In a five-page decision, U.S. District Judge David Bunning, the George W. Bush-appointed judge who was responsible for finding Davis in contempt of court, denied on Wednesday her request to keep the injunction against her limited only to the couples who sued her and not other seeking marriage licenses in her Kentucky office.
“Although Plaintiffs have obtained their marriage licenses, other eligible couples have and will most certainly continue to seek licenses in Rowan County going forward,” Bunning writes. “If the Court granted Davis’ Motion to Stay at this juncture, it would essentially allow her to reinstate her ‘no marriage licenses’ policy during the pendency of the appeal and likely violate the constitutional rights of eligible couples.”
Davis, an Apostolic Christian with religious objections to same-sex marriage, filed the request after Bunning issued on Sept. 3 a clarification on his preliminary injunction ordering her to stop enforcement of the “no licenses” policy in her office. Davis maintained the clarifying the ruling applies to all couples more or less was an attempt to skirt legal analysis on plaintiffs’ pending request to expand the case into a class-action lawsuit to ensure it applies to all couples.
“Had the Court declined to clarify that its ruling applied to all eligible couples seeking a marriage license in Rowan County, it would have effectively granted Plaintiffs’ request for injunctive relief and left other eligible couples at the mercy of Davis’ ‘no marriage licenses’ policy, which the Court found to be in violation of the Supreme Court’s decision in Obergefell v. Hodges, ” Bunning writes. “Such an approach would not only create piecemeal litigation, it would be inconsistent with basic principles of justice and fairness. Thus, when the need arose, the Court clarified that its ruling applied with equal force to all marriage license applicants in Rowan County, regardless of their involvement in this litigation.”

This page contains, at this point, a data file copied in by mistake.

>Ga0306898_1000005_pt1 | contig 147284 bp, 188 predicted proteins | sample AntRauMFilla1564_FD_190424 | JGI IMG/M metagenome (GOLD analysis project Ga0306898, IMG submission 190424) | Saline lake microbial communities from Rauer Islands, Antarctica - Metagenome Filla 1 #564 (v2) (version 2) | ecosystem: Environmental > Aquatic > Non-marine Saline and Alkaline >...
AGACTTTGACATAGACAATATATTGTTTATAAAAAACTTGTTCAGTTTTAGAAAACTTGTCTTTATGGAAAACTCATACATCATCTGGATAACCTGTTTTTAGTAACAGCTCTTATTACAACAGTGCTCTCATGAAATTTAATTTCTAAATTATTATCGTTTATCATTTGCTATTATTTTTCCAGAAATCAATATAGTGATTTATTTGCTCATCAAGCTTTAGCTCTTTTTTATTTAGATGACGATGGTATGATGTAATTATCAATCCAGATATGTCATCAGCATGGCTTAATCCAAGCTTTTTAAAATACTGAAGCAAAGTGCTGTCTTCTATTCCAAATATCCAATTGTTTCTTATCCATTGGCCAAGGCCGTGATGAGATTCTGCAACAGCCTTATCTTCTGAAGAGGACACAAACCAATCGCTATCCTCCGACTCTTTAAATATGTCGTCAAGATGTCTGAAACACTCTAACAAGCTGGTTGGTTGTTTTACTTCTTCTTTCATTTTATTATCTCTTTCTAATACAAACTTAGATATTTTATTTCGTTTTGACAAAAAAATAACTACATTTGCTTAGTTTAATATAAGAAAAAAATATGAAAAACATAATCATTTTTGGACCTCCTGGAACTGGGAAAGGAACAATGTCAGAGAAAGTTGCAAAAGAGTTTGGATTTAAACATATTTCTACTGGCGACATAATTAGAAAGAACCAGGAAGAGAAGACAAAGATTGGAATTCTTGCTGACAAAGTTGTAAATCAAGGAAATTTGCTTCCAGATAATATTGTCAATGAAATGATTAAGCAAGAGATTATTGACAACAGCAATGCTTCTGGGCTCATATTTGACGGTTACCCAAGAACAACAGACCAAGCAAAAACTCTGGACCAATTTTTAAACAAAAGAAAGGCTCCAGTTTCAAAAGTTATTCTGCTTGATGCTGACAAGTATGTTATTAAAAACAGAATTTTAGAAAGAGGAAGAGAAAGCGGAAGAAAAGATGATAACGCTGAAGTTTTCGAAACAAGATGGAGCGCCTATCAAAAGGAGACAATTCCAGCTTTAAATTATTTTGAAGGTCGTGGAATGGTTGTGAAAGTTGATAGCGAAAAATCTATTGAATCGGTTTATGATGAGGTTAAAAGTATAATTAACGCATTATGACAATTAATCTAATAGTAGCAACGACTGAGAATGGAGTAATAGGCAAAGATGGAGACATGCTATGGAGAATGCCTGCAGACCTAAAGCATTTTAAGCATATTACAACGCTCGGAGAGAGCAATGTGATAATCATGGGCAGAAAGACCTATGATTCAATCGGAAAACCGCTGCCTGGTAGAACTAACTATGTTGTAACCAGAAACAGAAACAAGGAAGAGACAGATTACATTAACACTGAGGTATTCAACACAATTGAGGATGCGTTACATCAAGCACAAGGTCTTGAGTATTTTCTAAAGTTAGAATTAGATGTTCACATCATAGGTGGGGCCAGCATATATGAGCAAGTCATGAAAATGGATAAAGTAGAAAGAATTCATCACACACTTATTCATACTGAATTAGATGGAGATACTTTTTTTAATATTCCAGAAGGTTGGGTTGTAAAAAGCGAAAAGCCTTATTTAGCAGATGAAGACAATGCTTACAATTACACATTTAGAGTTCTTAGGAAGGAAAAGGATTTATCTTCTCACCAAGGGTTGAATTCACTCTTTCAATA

Charla Bansley, a spokesperson for social conservative Liberty Counsel, said Davis would appeal to the U.S. Sixth Circuit Court of Appeals.
The issue was one of several remaining questions pending before Bunning. After a lawyer for Deputy County Clerk Brian Mason raised questions about whether Davis continues to defy courts by altering marriage forms now being issued to couples in her office, the American Civil Liberties Union filed a brief with the court echoing that concern and calling for change the licenses to their original form. Bunning has yet to rule on that question.